Homelessness in the United States went up slightly this year for the first time since 2010. During a one-night count in January, 553,742 people were found living outside or in shelters across the country, a 0.7 percent increase from the year before, according to new data released by the Department of Housing and Urban Development on Wednesday.
The increase is almost entirely due to a surge in homelessness in Los Angeles and other cities facing severe shortages of affordable housing, say HUD officials. Many of the cities are on the West Coast, including Seattle, San Diego and Sacramento, Calif.
Overall, the nation’s homeless numbers are 13 percent lower than they were in 2010 and some communities have all but eliminated homelessness among veterans, emphasized HUD Secretary Ben Carson.
“Where we’re not making great progress are in places like Los Angeles and New York City. These happen to be places where the rents are going up much faster than the incomes,” said Carson in an interview with NPR.
In fact, Los Angeles reported a nearly 26 percent rise in homelessness this year over 2016. Most of the increase was among individuals living outside on the street.
The number of homeless veterans was also up 1.5 percent nationally, despite major efforts by the government and nonprofit groups to house veterans. Again, officials say that rise is due to the unusually large surge in homeless veterans in Los Angeles. Veterans’ homelessness in the rest of the nation, excluding the city and county of Los Angeles, dropped by 3.2 percent.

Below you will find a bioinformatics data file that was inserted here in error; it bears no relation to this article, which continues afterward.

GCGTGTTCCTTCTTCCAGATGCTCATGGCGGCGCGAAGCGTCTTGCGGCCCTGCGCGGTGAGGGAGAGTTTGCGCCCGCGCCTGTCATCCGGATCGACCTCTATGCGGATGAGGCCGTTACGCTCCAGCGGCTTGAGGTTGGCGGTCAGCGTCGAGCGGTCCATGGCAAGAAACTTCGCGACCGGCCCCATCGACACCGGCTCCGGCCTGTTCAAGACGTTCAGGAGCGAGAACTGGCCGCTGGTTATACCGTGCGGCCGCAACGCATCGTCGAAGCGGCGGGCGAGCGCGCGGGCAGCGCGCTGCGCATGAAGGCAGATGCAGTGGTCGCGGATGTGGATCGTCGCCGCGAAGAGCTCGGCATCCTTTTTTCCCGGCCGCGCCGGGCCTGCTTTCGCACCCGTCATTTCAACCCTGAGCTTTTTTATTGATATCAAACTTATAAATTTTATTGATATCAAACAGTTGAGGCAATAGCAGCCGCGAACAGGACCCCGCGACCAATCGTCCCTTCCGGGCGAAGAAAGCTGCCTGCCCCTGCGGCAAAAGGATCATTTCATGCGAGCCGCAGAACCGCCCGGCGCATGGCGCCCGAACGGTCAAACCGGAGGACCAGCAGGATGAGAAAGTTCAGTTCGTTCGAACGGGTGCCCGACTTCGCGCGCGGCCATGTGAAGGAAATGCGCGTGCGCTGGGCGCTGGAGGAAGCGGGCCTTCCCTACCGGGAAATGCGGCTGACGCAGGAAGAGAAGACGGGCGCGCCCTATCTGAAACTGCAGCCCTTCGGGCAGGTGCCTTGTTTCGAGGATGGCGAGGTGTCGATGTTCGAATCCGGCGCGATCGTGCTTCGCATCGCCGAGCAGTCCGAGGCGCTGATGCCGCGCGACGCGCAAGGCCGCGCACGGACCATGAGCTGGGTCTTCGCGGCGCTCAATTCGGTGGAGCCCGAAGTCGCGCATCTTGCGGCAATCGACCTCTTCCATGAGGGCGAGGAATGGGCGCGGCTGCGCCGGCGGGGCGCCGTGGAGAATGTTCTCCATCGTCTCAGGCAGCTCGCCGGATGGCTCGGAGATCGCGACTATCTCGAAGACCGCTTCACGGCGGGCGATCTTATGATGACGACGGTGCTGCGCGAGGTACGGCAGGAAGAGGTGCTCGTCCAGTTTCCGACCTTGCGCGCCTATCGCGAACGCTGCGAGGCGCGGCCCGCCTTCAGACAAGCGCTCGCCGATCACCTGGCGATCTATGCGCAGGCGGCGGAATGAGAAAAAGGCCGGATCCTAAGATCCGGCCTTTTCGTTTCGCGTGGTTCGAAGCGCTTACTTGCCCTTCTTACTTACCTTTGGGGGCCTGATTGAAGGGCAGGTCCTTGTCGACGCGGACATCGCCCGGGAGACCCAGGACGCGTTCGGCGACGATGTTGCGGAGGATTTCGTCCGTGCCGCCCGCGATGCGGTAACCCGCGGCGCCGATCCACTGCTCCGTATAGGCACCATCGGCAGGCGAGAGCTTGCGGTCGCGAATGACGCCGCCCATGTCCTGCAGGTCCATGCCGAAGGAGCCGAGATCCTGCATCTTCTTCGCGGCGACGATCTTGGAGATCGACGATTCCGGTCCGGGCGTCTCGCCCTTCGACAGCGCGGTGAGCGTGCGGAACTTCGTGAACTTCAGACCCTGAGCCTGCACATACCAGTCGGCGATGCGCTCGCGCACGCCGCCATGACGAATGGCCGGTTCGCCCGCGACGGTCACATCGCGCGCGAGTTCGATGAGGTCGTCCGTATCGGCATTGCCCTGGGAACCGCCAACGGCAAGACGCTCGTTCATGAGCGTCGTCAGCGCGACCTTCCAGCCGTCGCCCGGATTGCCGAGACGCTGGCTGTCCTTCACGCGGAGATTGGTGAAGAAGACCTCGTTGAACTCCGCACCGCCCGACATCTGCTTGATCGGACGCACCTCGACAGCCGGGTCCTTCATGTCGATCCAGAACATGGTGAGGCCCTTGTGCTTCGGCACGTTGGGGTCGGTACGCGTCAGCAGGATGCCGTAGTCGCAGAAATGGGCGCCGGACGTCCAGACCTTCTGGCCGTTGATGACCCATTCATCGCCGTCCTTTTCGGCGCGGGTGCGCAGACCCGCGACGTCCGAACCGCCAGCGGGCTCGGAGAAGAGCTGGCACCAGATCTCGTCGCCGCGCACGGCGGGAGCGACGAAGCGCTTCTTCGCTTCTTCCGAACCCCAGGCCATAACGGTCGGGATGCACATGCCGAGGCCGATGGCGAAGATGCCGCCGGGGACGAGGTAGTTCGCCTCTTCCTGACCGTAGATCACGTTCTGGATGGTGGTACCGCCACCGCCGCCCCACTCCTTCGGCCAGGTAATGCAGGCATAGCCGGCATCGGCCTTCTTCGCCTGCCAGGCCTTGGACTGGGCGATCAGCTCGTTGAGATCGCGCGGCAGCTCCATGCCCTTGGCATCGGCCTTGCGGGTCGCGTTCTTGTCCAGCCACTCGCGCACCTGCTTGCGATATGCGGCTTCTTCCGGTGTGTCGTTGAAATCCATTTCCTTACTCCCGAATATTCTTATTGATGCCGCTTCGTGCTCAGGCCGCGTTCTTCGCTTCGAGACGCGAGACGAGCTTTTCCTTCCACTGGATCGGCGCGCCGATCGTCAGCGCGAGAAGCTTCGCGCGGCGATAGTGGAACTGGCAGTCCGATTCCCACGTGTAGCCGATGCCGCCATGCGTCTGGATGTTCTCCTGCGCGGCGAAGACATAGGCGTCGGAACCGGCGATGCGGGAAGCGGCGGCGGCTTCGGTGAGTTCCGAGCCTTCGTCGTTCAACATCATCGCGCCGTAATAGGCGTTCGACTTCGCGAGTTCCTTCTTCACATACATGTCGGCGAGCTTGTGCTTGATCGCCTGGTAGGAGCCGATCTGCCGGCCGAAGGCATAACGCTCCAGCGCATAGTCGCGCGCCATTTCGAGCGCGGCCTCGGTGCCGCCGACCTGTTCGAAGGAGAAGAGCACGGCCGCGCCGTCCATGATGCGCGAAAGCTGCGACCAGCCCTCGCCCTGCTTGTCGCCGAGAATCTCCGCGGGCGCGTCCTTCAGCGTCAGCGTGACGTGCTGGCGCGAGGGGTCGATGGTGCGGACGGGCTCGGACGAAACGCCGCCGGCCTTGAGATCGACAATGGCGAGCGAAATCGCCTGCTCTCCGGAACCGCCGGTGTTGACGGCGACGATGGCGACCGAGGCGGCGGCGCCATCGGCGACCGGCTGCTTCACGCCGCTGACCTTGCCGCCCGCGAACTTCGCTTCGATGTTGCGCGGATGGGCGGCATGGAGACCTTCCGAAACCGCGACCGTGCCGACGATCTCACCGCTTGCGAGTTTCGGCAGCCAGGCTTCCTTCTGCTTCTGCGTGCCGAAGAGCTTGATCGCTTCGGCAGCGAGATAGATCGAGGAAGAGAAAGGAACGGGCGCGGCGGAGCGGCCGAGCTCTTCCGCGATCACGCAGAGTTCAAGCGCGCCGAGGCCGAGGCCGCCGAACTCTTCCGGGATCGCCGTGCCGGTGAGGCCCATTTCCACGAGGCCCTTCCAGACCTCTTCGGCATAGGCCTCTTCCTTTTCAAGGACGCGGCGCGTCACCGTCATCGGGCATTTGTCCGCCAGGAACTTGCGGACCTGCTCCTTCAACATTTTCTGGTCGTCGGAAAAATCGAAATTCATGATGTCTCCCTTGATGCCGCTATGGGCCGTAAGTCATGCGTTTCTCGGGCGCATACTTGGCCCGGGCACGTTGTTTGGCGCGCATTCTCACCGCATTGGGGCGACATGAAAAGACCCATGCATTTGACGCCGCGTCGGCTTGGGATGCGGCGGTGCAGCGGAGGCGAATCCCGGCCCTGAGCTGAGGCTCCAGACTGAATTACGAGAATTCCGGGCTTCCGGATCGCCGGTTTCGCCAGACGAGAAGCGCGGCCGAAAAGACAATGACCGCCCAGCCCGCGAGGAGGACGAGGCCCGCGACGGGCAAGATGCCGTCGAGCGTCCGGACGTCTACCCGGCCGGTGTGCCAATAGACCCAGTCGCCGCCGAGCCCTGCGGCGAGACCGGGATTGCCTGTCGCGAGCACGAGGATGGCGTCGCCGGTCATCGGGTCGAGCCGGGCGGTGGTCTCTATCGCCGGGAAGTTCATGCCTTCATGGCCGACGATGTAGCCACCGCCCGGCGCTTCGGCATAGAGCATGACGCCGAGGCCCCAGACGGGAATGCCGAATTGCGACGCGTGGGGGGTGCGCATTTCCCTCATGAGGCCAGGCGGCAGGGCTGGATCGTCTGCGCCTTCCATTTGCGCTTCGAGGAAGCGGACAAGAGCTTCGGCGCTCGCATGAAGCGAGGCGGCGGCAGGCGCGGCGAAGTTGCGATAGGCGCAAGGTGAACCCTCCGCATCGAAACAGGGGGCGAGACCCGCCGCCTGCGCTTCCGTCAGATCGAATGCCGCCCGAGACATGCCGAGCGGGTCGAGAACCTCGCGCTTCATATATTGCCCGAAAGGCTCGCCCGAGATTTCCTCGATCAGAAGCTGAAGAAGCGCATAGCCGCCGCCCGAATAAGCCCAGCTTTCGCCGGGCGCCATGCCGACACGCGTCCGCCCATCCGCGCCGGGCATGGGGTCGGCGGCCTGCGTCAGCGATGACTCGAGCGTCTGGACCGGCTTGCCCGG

Nan Roman, president and CEO of the National Alliance to End Homelessness, was surprised the overall numbers weren’t better.
“Just because I think there’s been a continuing investment in veterans, and an improvement in approaches,” she says. “We might expect to have seen a continuing downward trend. And we’re not.”
Roman says it’s increasingly difficult to find available units in some areas of the country to house the homeless. And she worries the problem could get worse. Housing advocates note that the Trump administration has proposed cutting low-income housing subsidies, which many people rely on to stay housed. They also believe the tax bill working its way through Congress could discourage investment in new affordable housing construction by reducing tax credits used by developers.